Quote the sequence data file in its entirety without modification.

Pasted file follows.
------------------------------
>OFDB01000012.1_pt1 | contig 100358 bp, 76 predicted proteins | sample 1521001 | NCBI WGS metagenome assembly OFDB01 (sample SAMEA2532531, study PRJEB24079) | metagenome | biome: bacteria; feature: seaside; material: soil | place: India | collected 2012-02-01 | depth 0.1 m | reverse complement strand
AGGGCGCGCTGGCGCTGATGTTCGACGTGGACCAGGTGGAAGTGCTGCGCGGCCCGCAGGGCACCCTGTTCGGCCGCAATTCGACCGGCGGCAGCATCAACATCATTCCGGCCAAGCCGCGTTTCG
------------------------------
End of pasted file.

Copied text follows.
>OFDB01000012.1_pt1 | contig 100358 bp, 76 predicted proteins | sample 1521001 | NCBI WGS metagenome assembly OFDB01 (sample SAMEA2532531, study PRJEB24079) | metagenome | biome: bacteria; feature: seaside; material: soil | place: India | collected 2012-02-01 | depth 0.1 m | reverse complement strand
AGGGCGCGCTGGCGCTGATGTTCGACGTGGACCAGGTGGAAGTGCTGCGCGGCCCGCAGGGCACCCTGTTCGGCCGCAATTCGACCGGCGGCAGCATCAACATCATTCCGGCCAAGCCGCGTTTCG